Where does fact end and fiction begin? In a Hollywood movie, or in a private life? American Hustle is both an example and an exploration of those murky mixes -- an imagined story based on real events, played out by characters masked by phony aliases. These smooth blends of fact and fiction produces a distillation that captures the very essence.
Writer/director David O. Russell (The Fighter, Silver Linings Playbook) says his latest movie is loosely based on "things that happened," a.k.a. the 1970s Abscam FBI sting. Russell elevates his confidence game movie out of the predictable genre by including not just the standard cast of casino con-men characters but a couple of con-women, as savvy as they are seductive, as well as some heavy duty mobsters and their supporting political machine (Meyer Lansky's name is mentioned). In other words, it's an all-inclusive American story.
Multi-angle love affairs keep the liaisons lively. Christian Bale plays the pot-bellied shyster Irving Rosenfeld, who nonetheless has two women fighting over him. His partner in crime, Sydney Prosser, is played with seductive smarts by Amy Adams who, while completely ruthless, is also one of the more sympathetic characters. She says, "We all do what we have to, to survive."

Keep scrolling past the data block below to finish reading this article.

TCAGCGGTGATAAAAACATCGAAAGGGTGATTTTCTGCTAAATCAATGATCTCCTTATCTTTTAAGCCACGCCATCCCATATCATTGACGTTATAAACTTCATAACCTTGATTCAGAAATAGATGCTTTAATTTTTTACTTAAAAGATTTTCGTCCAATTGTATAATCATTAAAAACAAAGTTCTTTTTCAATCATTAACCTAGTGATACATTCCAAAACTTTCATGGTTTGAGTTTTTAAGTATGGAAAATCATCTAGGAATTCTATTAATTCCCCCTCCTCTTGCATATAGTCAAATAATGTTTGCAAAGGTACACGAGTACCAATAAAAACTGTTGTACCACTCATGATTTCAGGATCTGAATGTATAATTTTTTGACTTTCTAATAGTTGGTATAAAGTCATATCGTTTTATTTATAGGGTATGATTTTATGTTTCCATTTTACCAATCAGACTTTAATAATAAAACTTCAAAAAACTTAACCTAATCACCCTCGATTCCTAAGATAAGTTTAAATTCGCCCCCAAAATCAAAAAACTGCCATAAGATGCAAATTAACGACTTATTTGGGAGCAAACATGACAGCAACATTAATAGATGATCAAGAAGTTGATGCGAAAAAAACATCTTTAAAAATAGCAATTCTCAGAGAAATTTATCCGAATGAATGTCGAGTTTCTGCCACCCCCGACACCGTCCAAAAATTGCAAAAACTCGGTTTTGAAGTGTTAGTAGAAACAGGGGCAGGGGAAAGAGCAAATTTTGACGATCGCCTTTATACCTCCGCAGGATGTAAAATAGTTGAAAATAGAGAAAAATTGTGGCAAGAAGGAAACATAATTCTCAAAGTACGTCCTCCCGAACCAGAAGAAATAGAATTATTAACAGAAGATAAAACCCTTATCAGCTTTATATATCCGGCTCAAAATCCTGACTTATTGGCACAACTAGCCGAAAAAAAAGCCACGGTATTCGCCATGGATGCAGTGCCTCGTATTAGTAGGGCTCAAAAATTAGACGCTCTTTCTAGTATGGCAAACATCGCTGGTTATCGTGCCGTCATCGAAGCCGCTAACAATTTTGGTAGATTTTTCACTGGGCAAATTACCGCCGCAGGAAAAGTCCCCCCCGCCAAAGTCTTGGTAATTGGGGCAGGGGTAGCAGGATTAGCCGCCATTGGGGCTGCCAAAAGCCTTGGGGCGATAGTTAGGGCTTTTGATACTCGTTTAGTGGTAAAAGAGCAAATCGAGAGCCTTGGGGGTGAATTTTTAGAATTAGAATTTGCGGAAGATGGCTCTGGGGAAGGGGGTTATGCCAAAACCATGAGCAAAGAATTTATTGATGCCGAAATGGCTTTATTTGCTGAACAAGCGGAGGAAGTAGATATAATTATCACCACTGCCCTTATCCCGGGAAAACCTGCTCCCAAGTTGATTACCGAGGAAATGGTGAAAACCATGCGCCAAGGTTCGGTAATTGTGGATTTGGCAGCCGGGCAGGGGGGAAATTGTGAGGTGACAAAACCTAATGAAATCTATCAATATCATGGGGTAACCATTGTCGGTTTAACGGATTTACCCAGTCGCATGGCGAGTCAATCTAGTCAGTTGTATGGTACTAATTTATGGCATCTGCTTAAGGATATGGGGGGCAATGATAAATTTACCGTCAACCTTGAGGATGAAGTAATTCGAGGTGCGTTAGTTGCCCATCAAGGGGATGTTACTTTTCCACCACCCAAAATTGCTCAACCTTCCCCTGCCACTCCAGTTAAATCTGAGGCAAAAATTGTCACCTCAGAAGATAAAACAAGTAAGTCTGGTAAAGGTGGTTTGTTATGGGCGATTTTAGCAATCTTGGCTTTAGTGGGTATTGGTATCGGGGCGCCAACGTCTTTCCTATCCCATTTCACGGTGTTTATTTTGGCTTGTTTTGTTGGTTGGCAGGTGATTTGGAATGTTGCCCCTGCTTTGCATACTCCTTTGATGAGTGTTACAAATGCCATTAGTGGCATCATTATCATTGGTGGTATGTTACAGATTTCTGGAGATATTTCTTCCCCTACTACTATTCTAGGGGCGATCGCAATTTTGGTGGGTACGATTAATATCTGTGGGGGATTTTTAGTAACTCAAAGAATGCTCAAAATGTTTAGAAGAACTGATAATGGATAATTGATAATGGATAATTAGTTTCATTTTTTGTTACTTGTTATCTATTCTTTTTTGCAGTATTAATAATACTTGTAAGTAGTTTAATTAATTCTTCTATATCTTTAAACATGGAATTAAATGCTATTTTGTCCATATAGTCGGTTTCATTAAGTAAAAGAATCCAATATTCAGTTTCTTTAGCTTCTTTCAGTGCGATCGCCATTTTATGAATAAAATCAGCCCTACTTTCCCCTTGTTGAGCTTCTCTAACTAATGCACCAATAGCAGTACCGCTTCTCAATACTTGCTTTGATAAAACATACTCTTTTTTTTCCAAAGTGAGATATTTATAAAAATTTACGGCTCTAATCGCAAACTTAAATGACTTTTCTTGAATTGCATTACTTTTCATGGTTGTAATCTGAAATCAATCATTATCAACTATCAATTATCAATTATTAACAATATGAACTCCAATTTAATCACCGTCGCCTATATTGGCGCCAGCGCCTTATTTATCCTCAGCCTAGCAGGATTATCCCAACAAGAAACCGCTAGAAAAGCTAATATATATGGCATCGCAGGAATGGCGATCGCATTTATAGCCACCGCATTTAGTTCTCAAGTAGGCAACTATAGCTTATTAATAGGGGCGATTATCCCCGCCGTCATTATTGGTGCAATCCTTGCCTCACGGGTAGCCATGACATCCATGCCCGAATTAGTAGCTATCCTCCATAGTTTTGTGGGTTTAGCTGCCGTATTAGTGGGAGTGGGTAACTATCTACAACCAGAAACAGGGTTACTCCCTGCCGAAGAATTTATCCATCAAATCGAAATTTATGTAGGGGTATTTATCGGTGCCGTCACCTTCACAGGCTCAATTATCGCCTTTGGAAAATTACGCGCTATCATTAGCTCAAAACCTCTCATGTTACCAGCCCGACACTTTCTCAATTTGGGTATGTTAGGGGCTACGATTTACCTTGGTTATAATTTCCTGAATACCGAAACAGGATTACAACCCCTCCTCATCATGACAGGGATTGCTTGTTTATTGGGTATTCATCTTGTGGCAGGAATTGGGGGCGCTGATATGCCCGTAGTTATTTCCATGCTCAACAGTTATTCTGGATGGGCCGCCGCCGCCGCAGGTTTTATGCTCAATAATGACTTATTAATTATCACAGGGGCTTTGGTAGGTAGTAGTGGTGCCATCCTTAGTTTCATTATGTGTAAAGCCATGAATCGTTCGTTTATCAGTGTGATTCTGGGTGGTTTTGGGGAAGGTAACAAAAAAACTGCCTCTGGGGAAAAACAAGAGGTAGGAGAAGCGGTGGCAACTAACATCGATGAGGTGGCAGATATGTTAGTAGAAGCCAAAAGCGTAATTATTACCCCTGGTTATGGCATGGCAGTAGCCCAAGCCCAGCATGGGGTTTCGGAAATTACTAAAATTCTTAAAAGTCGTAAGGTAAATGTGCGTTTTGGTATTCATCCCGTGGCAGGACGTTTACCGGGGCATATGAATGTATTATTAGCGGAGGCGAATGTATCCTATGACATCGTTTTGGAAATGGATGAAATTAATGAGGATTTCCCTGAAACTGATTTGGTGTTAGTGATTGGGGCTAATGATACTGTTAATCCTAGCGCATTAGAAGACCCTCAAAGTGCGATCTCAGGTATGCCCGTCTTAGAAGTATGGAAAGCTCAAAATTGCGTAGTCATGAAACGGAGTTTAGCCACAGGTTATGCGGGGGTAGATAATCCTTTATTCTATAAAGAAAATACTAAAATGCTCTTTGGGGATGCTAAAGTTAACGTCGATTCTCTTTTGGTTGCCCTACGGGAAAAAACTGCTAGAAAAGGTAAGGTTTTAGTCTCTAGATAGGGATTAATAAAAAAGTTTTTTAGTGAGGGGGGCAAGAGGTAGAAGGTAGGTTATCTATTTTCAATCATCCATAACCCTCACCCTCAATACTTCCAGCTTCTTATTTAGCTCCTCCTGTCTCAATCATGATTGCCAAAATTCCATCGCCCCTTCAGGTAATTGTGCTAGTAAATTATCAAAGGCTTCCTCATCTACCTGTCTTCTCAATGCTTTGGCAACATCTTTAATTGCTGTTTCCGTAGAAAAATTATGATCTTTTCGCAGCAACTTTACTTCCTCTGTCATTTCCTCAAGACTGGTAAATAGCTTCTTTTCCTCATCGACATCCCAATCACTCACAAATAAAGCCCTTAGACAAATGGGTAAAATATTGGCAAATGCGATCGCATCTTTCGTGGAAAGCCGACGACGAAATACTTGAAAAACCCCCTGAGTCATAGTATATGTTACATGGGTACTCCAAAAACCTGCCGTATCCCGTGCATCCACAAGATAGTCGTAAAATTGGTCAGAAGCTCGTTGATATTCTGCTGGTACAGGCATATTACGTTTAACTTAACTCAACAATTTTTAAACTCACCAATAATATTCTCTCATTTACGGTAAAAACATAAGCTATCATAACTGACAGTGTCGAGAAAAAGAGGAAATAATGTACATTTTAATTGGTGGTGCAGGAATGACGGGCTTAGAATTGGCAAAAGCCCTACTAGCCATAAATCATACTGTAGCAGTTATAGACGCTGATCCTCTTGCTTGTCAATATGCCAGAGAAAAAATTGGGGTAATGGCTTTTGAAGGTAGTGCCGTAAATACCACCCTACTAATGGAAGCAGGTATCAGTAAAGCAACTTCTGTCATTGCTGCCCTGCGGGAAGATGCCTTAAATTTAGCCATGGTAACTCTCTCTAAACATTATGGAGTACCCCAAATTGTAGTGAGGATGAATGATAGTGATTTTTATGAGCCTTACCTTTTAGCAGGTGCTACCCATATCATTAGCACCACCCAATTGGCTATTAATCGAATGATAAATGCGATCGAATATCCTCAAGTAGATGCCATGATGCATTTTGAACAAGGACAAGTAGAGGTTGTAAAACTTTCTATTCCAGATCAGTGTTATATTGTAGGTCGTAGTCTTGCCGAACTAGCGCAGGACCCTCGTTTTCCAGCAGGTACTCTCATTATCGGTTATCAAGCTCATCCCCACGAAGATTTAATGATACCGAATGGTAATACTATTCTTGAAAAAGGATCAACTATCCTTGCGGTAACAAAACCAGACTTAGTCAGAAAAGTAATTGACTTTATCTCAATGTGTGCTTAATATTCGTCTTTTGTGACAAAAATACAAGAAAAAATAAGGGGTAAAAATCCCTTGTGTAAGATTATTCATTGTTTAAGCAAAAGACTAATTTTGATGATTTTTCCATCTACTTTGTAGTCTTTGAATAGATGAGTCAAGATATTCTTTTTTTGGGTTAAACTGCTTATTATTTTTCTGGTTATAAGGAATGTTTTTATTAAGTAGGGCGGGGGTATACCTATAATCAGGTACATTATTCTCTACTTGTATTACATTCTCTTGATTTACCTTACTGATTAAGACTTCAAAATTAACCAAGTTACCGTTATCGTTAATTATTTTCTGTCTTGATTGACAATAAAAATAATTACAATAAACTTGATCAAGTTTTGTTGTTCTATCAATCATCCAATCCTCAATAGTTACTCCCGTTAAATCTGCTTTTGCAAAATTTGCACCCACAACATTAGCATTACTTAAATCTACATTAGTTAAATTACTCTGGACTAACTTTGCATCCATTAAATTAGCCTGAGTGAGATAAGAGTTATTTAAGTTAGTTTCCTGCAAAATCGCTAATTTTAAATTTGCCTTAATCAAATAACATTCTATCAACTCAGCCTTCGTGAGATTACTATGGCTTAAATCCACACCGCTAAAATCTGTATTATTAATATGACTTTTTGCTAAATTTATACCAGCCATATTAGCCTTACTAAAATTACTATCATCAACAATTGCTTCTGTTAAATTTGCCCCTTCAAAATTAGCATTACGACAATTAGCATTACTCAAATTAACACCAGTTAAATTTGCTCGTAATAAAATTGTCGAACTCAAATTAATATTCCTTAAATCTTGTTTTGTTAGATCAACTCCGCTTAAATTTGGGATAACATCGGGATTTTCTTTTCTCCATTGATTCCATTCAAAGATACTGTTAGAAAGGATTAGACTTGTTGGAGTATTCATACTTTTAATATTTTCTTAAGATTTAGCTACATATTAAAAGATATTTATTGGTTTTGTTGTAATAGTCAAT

But Irving can't pull himself away from his wife Rosalyn Rosenfeld, a classic mob moll who keeps Irving tethered to her domestic lair. Jennifer Lawrence is mesmerizing in this wily wife role that definitely puts her on Oscar watch. Russell says, "I wanted her to do a role that was as strong as the guy parts, and more cunning in some respects." He succeeded. She creates a wonderfully erratic character that in the afternoon throws fits between dusting and at night sashays up to the big boy mobsters with show-stopping aplomb. Her leitmotif of "I'm not stupid," sounds like a dumb-blonde disavowal, but proves to be her particular brand of disingenuous manipulation.
Bradley Cooper plays his strongest role yet as the FBI agent, Richie DiMaso, willing to do just about anything to frame the bad guys and earn himself some brass bars. There's not a whole lot of difference between him as a law enforcement agent and the men he goes after on the other side of the law. With his hair in tiny rollers that turn him into a curly haired satyr, Richie wants Sydney almost as much as he wants to make it big.
As with any good heist, there's the moment when all may be exposed. Robert DeNiro (uncredited) is perfect as the mob patriarch, up from Florida to check out the deal. DeNiro has achieved such stature as an actor that even in this cameo role, he is immediately established as the big boss, the authority figure who requires adherence to respecting honor among thieves.
The story is beautifully plotted, maintaining suspense as it weaves a tangled web with a surprise ending. The characters are flawed and mostly governed by "What's in it for me?" but in the end, human. Even the corrupt Mayor Carmine Polito of Camden, NJ, (Jeremy Renner) makes you believe he is on the take for the good of the people of his depressed city.
Russell got so much right in this film, from the women who are as smart and savvy as the men to the wide ties and the slit dresses to the right-on sound track. The only thing that seems off is the intermittent, irregular voiceovers. But in the long lineup of con movies, American Hustle stands out as a measured gem that elevates the genre to an art.